Irrigation Leader Hobbs Touting SDI at Field Day
Monday, July 9th, 2012
Every grower wants to be as efficient with his irrigation and fertilizing systems as possible.
BB Hobbs will give growers a chance at the upcoming Sunbelt Ag Expo Field Day in Moultrie to see whether subsurface drip irrigation could be part of their plans to save on water, fertilizer and, in effect, cost.
“It’s a proven technique. We are just trying to get the word out,” said Will Young, who serves the South Georgia/North Florida region for BB Hobbs. “People are talking about SDI, but some are still leery, still holding back.”
The company will show off a three-acre demonstration plot at Field Day on July 12, an annual preview for the big show held in October.
“The technology isn’t new, but we are constantly looking for more efficient methods,” said Young. “With SDI, you do see better uptake” of water and nutrients.
Pushing forward to find more efficient irrigation methods and use of technology is nothing new for BB Hobbs.
Serving growers in Florida, Georgia, Tennessee, Virginia and the Carolinas, the Darlington, S.C.-based company has become a leader in irrigation systems in the Southeast over the past two decades. Specializing in the design, installation and supply of large, automated, drip and solid set irrigation systems, BB Hobbs also works with an affiliated company to manufacture the liquid fertilizer blends suitable for use in drip irrigation.
“When the company started in 1988, we were primarily an irrigation company,” said Young. “In a few years, we realized the importance of fertigation.”
Now, the company has Liberty Acres Fertilizer Corp., an asset that separates BB Hobbs from other irrigation companies.
“It was unique for us. We are still unique in the industry,” Young said. “As far as I know, there is not another company that manufactures the equipment and the liquid fertilizer.”
In addition to getting the most out of his investment in a drip irrigation system, a grower can save on fertilizer costs with a fertigation plan or maximize the yield from the same amount of fertilizer.
“If you are thinking in terms of per pound of fertilizer, the system is much more efficient,” Young said. “You’re using ¾ of the material if you were making dry applications. That is one of the reasons that it’s more economical.”
Granular application also limits the blend and how often a grower can apply fertilizer, since that method is more labor intensive.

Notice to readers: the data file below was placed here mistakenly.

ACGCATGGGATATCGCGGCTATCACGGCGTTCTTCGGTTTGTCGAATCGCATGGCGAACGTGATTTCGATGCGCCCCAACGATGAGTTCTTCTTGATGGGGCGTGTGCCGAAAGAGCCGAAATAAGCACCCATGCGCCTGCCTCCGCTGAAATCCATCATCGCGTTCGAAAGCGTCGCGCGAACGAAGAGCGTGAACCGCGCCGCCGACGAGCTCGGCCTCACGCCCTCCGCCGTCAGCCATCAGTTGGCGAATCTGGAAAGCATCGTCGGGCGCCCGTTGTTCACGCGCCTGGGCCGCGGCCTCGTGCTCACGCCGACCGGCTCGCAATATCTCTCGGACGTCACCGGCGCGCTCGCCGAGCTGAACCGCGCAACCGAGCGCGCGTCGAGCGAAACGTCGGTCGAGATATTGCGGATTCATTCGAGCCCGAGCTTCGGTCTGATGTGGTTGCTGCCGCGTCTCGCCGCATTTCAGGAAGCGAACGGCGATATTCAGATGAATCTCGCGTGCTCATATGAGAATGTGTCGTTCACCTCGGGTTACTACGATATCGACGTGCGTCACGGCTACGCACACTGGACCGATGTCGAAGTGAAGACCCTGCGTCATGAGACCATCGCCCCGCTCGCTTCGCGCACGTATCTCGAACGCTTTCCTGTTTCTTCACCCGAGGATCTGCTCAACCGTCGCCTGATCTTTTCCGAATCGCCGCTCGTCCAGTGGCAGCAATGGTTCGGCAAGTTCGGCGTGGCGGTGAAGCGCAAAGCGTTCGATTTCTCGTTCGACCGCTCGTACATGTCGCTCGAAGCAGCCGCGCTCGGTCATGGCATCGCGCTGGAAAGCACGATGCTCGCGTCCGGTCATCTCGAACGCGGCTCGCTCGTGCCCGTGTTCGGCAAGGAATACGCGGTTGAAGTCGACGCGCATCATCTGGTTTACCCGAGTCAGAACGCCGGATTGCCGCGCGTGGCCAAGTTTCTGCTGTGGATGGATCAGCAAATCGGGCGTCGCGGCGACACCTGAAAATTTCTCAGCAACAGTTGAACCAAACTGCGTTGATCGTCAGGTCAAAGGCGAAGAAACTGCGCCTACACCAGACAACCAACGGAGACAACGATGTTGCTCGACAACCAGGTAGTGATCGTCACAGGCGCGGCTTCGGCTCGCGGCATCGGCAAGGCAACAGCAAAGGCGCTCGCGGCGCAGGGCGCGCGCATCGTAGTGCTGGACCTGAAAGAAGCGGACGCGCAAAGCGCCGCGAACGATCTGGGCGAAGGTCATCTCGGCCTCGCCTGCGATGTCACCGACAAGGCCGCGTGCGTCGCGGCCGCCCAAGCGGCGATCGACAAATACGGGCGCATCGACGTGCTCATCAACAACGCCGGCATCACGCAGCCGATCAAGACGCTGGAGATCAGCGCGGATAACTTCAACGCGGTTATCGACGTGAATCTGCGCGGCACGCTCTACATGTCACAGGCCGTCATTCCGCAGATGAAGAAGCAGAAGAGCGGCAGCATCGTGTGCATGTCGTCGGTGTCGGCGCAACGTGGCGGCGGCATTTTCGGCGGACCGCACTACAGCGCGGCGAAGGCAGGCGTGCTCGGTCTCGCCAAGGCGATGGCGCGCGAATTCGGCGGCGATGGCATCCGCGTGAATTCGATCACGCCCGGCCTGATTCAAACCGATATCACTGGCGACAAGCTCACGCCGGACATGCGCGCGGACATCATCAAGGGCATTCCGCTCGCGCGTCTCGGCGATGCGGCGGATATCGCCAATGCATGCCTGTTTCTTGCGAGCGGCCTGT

With fertigation, he can apply multiple times a day and change the blend based on the lifecycle stage of the plant.
The product is tailored for the plant, but the manufacturer also keeps in mind the system that will distribute the fertilizer blend. BB Hobbs uses a clean formula that won’t cause settling or plug the line.
“When you consider the cost of paying a little bit extra for that blend, versus replacing all that drip tape if there’s a problem … there’s no comparison,” Young said.
While drip irrigation and fertigation technology aren’t new, BB Hobbs is seeing some growers make the change from no irrigation or spray irrigation to a drip method.
“Certainly there have been improvements in the emitters over the years, but the biggest changes are with the automation or technology of the irrigation equipment. Controllers are a lot better,” Young said.
Tractor technology, such as auto-steering GPS, has allowed farmers to protect drip systems from damage.
And as more South Georgia growers plant blueberries – which brought in $133 million across the state in 2010 – they’re installing drip irrigation systems. The high price of pecans also means some farmers want a more reliable yield than can be assured with natural rainfall.
The demonstration project at the Sunbelt Ag Expo will help growers explore the next step in irrigation: SDI.
Buried eight inches deep and 76 inches apart, the lines lose less water to evaporation and aren’t susceptible to damage.
Also on hand at Field Day, UGA Cooperative Extension agent Rad Yager will show the advantages of incorporating soil moisture sensors into irrigation management compared to standard irrigation scheduling methods.
Field Day is Thursday, July 12 beginning at 8:30 a.m.
For more on BB Hobbs, go to bbhobbs.com.